February 18, 2019


Donald Trump can call a 'national emergency,' but that doesn't mean he can build the wall (Ilya Somin, Jan. 22, 2019, USA Today)

Poorly drafted laws give the president a wide range of easily abused emergency powers. Even if he can declare a "national emergency," however, that does not mean he can use it to pay for and build a wall.

Some point to 10 U.S.C. 2808 and 33 U.S.C. 2293 as possible justifications. But Section 2808 states that, during a "national emergency" that "requires the use of the armed forces," the president can reallocate defense funds to "undertake military construction projects ... that are necessary to support such use of the armed forces." No threat posed by undocumented immigration "requires the use of the armed forces," and it is hard to see why a wall is "necessary to support such use."

In fact, as Yale Law School professor Bruce Ackerman explains, longstanding laws bar the use of troops for domestic law enforcement (including enforcing immigration law).

Section 2293 also only applies to a war or emergency that "requires or may require use of the armed forces." Another federal law allows the military to condemn property for various purposes, such as "fortifications." But that only extends to projects for which funding has been appropriated by Congress.

Arguments that Trump can use disaster relief funds to build the wall are even more implausible. [...]

Even if the president can use emergency powers to get funds, that does not mean he can seize property by eminent domain. The Supreme Court has long held that the use of eminent domain must be expressly authorized by law. No emergency law expressly permit the use of eminent domain for border walls not otherwise authorized by Congress.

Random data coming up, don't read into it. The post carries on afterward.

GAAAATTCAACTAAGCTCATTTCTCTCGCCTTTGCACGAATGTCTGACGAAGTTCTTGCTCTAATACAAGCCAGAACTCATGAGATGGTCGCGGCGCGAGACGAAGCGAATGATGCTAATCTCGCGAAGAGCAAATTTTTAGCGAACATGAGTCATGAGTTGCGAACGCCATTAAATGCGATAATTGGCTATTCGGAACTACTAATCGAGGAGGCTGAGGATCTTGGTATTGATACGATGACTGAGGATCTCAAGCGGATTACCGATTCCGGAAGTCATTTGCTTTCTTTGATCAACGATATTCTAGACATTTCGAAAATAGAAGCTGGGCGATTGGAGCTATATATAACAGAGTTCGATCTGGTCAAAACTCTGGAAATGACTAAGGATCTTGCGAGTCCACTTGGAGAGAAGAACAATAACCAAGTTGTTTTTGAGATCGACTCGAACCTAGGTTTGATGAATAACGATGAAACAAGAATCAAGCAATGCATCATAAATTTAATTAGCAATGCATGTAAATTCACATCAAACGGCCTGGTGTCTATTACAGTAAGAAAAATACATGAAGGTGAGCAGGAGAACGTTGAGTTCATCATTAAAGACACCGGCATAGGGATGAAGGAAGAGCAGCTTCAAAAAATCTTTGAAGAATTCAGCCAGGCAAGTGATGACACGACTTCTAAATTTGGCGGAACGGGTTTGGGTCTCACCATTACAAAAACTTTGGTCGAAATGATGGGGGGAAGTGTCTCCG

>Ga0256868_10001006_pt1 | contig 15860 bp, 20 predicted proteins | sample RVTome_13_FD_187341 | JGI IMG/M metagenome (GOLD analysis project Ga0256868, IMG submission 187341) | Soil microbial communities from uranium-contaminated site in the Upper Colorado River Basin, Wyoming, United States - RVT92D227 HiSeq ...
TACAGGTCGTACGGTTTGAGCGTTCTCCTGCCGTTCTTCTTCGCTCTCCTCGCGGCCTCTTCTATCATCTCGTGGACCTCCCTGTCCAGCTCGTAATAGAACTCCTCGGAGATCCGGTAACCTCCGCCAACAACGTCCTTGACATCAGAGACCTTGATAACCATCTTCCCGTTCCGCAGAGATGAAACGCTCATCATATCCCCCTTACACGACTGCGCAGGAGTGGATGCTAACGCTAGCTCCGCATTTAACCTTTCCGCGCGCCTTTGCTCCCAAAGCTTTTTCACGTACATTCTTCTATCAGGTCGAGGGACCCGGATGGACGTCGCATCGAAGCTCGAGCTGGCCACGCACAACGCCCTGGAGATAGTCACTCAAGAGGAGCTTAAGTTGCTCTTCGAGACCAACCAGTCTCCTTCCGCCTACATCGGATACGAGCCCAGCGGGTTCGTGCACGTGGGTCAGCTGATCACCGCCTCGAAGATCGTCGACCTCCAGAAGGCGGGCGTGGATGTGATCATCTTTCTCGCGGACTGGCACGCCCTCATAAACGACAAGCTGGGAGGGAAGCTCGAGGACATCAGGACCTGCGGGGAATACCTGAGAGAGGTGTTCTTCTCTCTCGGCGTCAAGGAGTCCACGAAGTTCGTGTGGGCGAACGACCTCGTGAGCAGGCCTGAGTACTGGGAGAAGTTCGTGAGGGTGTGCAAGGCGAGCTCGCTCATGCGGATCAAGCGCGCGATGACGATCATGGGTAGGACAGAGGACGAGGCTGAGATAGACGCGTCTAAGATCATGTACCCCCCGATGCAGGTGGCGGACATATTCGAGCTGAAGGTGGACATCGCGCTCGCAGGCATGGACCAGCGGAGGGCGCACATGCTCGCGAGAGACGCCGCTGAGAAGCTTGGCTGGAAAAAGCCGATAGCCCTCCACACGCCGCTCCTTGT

Building Trump's wall requires using eminent domain on a massive scale. A third of the needed land is owned by the federal government. The rest would have to be taken from private owners, Native American tribes and state governments, many of whom are unlikely to sell voluntarily.

The result would be one of the largest federal condemnations in modern U.S. history. In Texas alone, there are almost 5,000 privately owned lots in the likely path of the wall. Securing the land and building on it is likely to be costly and time-consuming. Construction and legal battles over compensation can drag on for years.

This reality underscores the absurdity of claiming that a wall is needed to combat an "emergency." Emergency powers are intended to address immediate threats that cannot be dealt with by slow-moving legislative processes. If the supposed emergency can be fixed by a wall that takes years to build, this means it was not an emergency in the first place. In reality, there is no genuine crisis that a wall could fix. It would not even meaningfully reduce undocumented immigration.

Posted by at February 18, 2019 12:01 AM